Frustrated Adobe Creative Cloud (CC) customers are cancelling subscriptions after yet another Australian price hike was announced, which marks an almost 250 percent increase in prices for some customers since the subscription model was adopted.
The price rise was attributed to a fluctuating exchange rate, the same excuse used to bump prices up in May 2016.
‘As part of doing business globally, Adobe monitors currency exchange rates in order to make adjustments to our pricing up or down as needed. You may be aware that currency exchange rates have fluctuated significantly over the last few years. As a result of recent changes in exchange rates in your region, the price of Adobe products and services is increasing starting on 5 June 2017.
Subscribers with the Photography Plan will pay $14.29 per month from June 5, a $1.10 increase since Adobe introduced GST to subscriptions in December. Upon its initial release in 2015 it cost $9.99.
While a total increase of $43 annually since it began shows prices have crept up – it’s customers using the entire software suite who will feel a greater sting.
Gizmodo reader, Steve, told the tech news website he’s watched prices consistently jump year-to-year. It began at $359.88 in 2014, increased to $599.88 in 2015, and jumped to $695.88 in 2016. It will now cost $871.07, pushing him to blow the dust off his copy of CS5.5 and ditch the CC subscription model.
This time last year Westpac Business Focus reported the Australian dollar closing at US$0.73. Whereas now it’s worth US$0.74 – not much has changed. Few are buying Adobe’s excuse that the dollar has ‘fluctuated significantly’.
A photographer who informed ProCounter of the price hike said they are tired of dishonesty from Adobe.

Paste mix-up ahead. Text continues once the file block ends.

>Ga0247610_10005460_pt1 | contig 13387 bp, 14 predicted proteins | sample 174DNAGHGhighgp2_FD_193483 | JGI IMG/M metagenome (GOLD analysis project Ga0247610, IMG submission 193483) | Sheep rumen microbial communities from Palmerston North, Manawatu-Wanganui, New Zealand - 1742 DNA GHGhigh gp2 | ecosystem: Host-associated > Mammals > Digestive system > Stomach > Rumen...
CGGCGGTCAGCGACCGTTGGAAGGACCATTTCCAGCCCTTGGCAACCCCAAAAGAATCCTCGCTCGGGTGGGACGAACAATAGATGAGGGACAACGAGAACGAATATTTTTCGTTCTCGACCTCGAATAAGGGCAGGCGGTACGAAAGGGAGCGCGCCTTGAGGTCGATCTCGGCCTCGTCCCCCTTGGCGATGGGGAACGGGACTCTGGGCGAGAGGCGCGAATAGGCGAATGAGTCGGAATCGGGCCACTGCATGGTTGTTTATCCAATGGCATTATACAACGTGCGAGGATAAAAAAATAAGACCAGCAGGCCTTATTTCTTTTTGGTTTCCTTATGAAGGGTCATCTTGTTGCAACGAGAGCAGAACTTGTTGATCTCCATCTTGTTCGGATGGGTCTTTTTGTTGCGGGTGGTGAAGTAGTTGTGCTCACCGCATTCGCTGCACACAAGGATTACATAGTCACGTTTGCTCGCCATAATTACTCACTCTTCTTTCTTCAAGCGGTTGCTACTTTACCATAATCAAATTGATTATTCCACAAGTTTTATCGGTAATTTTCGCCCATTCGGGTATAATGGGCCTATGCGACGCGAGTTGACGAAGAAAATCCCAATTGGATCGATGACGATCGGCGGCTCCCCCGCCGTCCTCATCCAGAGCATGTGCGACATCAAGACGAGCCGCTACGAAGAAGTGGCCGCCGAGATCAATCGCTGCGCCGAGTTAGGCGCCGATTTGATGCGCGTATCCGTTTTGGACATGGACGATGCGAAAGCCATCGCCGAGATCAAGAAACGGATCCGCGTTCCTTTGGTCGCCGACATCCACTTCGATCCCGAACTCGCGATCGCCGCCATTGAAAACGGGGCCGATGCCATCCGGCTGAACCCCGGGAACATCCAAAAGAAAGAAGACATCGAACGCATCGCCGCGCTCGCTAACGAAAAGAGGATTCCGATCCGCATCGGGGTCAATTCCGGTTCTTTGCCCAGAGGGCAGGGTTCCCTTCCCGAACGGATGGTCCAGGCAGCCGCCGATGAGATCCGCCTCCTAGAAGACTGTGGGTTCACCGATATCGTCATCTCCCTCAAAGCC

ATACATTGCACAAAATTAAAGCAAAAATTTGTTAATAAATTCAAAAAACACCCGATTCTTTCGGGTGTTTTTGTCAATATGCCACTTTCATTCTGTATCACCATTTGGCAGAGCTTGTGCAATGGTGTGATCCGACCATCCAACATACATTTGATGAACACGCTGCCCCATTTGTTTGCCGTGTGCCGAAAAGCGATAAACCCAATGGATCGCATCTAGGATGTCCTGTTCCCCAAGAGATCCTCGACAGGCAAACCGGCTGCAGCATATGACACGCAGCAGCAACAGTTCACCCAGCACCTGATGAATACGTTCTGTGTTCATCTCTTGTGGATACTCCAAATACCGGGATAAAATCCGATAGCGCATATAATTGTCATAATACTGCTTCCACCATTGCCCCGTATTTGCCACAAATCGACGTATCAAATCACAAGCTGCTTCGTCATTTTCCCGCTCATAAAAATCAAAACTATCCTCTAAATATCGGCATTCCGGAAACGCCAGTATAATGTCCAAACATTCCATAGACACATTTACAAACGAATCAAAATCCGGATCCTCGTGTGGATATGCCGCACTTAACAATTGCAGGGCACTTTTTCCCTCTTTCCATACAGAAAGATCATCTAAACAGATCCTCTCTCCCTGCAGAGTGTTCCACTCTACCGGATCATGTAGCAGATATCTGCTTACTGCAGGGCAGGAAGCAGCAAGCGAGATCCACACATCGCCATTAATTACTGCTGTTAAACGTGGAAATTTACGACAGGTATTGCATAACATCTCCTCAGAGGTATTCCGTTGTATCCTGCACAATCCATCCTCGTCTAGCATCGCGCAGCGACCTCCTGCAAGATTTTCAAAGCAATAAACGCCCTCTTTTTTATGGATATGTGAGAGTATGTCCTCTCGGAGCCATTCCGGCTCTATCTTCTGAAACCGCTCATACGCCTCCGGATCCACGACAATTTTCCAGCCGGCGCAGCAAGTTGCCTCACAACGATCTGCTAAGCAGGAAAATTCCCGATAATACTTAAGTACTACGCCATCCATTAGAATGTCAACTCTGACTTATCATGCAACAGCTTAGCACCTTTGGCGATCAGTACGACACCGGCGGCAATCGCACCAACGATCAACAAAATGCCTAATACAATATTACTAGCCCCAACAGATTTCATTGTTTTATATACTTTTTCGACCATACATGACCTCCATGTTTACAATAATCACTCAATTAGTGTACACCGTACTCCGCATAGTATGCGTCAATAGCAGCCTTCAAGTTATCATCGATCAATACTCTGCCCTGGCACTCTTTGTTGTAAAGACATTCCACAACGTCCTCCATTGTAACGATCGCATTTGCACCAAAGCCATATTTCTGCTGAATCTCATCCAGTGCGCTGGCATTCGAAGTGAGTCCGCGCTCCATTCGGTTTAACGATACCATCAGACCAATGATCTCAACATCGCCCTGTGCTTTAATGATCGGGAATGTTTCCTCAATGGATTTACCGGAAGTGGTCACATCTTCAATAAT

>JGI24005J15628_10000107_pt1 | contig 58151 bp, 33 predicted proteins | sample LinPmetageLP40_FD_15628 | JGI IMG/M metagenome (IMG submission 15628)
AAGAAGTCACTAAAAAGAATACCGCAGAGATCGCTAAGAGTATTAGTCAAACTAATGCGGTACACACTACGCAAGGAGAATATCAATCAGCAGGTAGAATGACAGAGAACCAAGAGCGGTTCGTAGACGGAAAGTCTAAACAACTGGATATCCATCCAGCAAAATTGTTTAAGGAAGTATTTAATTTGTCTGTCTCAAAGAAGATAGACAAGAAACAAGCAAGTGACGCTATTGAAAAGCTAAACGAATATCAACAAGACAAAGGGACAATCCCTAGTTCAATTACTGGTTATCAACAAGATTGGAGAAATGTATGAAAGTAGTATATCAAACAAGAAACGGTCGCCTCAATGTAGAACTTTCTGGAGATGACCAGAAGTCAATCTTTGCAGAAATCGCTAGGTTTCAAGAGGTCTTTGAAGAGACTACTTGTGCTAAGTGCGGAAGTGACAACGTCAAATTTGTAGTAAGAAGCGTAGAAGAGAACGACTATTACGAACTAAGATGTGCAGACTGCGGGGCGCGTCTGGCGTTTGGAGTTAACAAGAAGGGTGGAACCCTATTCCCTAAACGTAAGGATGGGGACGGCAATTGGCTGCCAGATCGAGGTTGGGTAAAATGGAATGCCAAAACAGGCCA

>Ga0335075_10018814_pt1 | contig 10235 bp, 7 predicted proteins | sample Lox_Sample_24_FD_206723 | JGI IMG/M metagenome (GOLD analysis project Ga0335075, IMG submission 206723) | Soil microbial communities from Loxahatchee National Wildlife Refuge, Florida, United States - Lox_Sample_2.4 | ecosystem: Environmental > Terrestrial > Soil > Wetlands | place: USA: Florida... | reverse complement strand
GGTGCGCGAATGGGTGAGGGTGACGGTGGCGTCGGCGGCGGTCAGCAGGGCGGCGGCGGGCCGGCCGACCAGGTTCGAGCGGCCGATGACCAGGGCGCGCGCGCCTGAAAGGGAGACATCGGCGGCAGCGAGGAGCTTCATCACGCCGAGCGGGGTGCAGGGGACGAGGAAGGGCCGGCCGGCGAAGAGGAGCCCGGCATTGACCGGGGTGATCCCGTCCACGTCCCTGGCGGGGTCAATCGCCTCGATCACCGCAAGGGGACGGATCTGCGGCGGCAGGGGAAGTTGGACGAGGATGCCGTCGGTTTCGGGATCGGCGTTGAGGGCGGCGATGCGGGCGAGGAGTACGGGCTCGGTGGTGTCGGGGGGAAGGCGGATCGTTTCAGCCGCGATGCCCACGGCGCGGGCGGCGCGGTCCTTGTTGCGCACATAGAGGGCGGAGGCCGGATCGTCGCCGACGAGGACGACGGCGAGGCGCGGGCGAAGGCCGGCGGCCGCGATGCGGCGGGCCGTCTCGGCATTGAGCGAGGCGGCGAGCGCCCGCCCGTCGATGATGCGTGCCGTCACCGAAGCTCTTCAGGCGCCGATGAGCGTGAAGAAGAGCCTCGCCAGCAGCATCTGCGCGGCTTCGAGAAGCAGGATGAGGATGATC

‘I’m considering cancelling my subscription. Not because of the price increase, but because I feel Adobe are just taking customers for a ride and blatantly lying by using the now-classic “exchange rate fluctuation” – something an Australian consumer of any digital product is sick of hearing!
‘The cost of the item isn’t so much an issue as I look at it as purely the cost of doing business, I just don’t like having my intelligence insulted by a big corporation, which knows it can get away with it.’
He suggests it could be a matter for the ACCC.
Adobe users fire up
The Adobe Australia and New Zealand Facebook page is flooded with posts from angry users, particularly design students forced to pay substantially more for a CC subscription, which is mandatory for their course.
‘As a design student I have no choice but to subscribe to the suite. In the 1 – 2 years I have subscribed, you (Adobe) raised the price by almost 250 percent. And now you’re raising it again – how can this possibly be justified by exchange rates? There is a reason we subscribe to the student package,’ a disgruntled user posted to the Adobe wall. ‘This price hike is going to mean students have to make a decision on whether to continue subscribing to Adobe or being able to afford to rent, buy groceries, and go to uni.’
Many customers hope Adobe will reconsider the price hike, while others ended their subscription – resulting in a $29 cancellation fee, no less.
‘I love the irony of the last time I’ll use an Adobe CC product is to crop a screenshot of my cancellation of their overpriced software rort. Adobe Australia and New Zealand – get real,’ said another.
While Adobe effectively holds a monopoly on image editing software, alternative products from companies like Phase One, Serif, On1, Macphun, and GIMP are becoming more attractive to those wary of the software giant’s profit-driven business model.
On1 has a marketing strategy based around adapting photographers’ workflow from Lightroom to Photo Raw, its post-processing software.
‘What’s left to say – I’ve been faithfully using these products for nearly 15 years and I’m ready to look elsewhere,’ another customer said. ‘I’m sick of the price hikes we experience here in Australia for no other reason than they can get away with it. These angry emails will continue to be ignored by Adobe no doubt, hopefully to their peril.’
Click here to read more about Adobe’s move to the subscription model, and the up-and-coming alternatives to Lightroom and Photoshop.